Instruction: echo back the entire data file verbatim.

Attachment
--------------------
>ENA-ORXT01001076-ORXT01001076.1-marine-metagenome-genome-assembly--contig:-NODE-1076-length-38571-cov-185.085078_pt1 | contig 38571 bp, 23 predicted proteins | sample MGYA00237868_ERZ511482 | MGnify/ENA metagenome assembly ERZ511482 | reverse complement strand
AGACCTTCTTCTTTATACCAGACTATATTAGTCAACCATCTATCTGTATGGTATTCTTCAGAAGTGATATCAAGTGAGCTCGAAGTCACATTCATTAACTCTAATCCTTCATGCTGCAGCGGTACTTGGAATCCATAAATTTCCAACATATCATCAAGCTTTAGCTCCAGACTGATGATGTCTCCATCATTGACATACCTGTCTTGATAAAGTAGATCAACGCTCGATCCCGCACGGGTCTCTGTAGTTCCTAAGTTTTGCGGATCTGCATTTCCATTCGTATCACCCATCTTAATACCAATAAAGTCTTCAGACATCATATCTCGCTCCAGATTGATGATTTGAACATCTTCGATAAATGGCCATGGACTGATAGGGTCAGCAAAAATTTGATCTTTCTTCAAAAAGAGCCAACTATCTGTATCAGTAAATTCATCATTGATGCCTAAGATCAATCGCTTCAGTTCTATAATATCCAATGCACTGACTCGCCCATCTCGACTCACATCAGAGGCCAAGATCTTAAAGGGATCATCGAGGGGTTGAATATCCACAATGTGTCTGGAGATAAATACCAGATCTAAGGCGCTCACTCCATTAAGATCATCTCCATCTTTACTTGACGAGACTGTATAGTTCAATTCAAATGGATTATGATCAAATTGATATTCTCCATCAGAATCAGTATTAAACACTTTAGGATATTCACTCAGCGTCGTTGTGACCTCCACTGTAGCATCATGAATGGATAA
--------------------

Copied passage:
>ENA-ORXT01001076-ORXT01001076.1-marine-metagenome-genome-assembly--contig:-NODE-1076-length-38571-cov-185.085078_pt1 | contig 38571 bp, 23 predicted proteins | sample MGYA00237868_ERZ511482 | MGnify/ENA metagenome assembly ERZ511482 | reverse complement strand
AGACCTTCTTCTTTATACCAGACTATATTAGTCAACCATCTATCTGTATGGTATTCTTCAGAAGTGATATCAAGTGAGCTCGAAGTCACATTCATTAACTCTAATCCTTCATGCTGCAGCGGTACTTGGAATCCATAAATTTCCAACATATCATCAAGCTTTAGCTCCAGACTGATGATGTCTCCATCATTGACATACCTGTCTTGATAAAGTAGATCAACGCTCGATCCCGCACGGGTCTCTGTAGTTCCTAAGTTTTGCGGATCTGCATTTCCATTCGTATCACCCATCTTAATACCAATAAAGTCTTCAGACATCATATCTCGCTCCAGATTGATGATTTGAACATCTTCGATAAATGGCCATGGACTGATAGGGTCAGCAAAAATTTGATCTTTCTTCAAAAAGAGCCAACTATCTGTATCAGTAAATTCATCATTGATGCCTAAGATCAATCGCTTCAGTTCTATAATATCCAATGCACTGACTCGCCCATCTCGACTCACATCAGAGGCCAAGATCTTAAAGGGATCATCGAGGGGTTGAATATCCACAATGTGTCTGGAGATAAATACCAGATCTAAGGCGCTCACTCCATTAAGATCATCTCCATCTTTACTTGACGAGACTGTATAGTTCAATTCAAATGGATTATGATCAAATTGATATTCTCCATCAGAATCAGTATTAAACACTTTAGGATATTCACTCAGCGTCGTTGTGACCTCCACTGTAGCATCATGAATGGATAA